Finding the gradient is a very common task that you meet while doing practicals and analysing data.

The gradient, m, can be calculated by the formula

$$ m={{change\ in\ the\ y\ axis} \over {change\ in\ the\ z\ axis}} $$

This is how it’s done:

- Find any two points on the line that are far apart. The points must fall on the line but they don’t have to be an actual data point that you plotted previously
- Label your points P
_{1}with coordinated \((x_1, y_1)\) and P_{2 }with coordinates \((x_2, y_2)\) - Use the equation \(m = {(y_2 – y_1) \over (x_2 – x_1)} \)
- Write the appropriate units

**Example**

Here is an example using the graph of the best fit straight line of the previous topic.

\( m = {(8.0 – 1.0) \over (1.925 – 0.300)} \)

\( m = {7.0 \over 1.625} \)

\( m = 4.3 \)

To write the appropriate units, consider what quantities you are dividing. In this case, the quantity on the y axis is period^{2} with units s^{2} while the quantity on the x axis is length with units m. So when I wrote \( m = {7.0 \over 1.625} \) in the line above, I could have added the units like this to make it more accurate $$ m = {7.0 \over 1.625} {s^2 \over m} $$ and then finally write the gradient as $$ m = 4.3 {s^2 \over m}$$ or $$m = 4.3\ {s^2 m^{-1}}$$.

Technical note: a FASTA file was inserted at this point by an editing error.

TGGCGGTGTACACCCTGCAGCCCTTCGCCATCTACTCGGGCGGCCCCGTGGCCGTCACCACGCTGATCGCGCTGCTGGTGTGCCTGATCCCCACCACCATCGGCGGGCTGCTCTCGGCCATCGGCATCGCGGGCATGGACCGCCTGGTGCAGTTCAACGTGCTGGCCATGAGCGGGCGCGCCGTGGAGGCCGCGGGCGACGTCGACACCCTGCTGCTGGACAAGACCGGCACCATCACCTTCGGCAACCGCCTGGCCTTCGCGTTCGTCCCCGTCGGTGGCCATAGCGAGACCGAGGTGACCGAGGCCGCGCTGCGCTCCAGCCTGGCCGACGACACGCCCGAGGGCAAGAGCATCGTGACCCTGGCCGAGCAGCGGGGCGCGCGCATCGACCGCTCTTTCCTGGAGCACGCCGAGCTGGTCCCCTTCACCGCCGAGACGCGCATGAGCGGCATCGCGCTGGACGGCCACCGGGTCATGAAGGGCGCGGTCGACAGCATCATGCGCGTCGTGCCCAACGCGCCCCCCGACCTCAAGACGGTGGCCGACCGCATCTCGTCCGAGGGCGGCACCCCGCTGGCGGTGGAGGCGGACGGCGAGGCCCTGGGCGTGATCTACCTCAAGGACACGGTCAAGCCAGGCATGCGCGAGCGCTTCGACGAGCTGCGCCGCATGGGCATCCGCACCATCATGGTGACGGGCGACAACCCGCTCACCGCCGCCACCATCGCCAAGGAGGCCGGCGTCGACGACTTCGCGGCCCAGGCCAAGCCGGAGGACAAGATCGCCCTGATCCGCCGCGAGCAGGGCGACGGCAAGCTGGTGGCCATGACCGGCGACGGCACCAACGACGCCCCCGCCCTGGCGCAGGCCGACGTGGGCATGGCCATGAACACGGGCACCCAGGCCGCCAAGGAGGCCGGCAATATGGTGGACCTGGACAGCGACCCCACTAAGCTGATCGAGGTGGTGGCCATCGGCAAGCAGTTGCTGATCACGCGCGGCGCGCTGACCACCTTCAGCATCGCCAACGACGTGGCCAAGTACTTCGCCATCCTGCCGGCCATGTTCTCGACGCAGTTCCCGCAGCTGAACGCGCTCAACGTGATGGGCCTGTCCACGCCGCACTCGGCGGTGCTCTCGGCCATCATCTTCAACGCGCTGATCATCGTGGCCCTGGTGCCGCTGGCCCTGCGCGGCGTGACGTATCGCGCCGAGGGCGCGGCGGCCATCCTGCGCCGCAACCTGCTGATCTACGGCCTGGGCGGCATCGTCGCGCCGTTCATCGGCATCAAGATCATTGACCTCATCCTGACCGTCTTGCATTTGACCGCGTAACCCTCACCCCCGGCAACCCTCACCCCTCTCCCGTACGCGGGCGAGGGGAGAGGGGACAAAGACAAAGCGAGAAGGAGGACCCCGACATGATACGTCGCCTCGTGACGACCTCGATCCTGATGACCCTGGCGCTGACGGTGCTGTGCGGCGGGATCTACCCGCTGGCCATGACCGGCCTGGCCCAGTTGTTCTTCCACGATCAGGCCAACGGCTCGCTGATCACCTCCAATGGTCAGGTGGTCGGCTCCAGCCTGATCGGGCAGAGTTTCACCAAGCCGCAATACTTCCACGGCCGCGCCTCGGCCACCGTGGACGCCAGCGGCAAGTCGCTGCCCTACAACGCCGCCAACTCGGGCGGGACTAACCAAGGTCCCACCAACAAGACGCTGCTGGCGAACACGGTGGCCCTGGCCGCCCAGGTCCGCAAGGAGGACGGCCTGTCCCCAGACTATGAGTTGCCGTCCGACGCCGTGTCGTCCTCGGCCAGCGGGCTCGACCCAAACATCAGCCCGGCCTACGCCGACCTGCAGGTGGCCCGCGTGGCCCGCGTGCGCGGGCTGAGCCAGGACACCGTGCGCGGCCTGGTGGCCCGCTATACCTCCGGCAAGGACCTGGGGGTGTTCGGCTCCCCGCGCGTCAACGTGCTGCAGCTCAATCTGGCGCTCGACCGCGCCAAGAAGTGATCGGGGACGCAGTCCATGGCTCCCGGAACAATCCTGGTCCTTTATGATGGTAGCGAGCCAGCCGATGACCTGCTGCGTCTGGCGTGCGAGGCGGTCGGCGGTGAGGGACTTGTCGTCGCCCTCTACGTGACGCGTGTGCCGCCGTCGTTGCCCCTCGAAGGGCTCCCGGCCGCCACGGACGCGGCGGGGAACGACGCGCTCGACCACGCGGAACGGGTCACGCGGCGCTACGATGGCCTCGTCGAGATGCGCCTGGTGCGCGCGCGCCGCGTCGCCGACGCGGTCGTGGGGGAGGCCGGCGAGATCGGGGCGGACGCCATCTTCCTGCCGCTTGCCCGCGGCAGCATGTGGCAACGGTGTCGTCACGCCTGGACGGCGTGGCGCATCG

When finding the gradient always find out the units and write it as a part of your answer.

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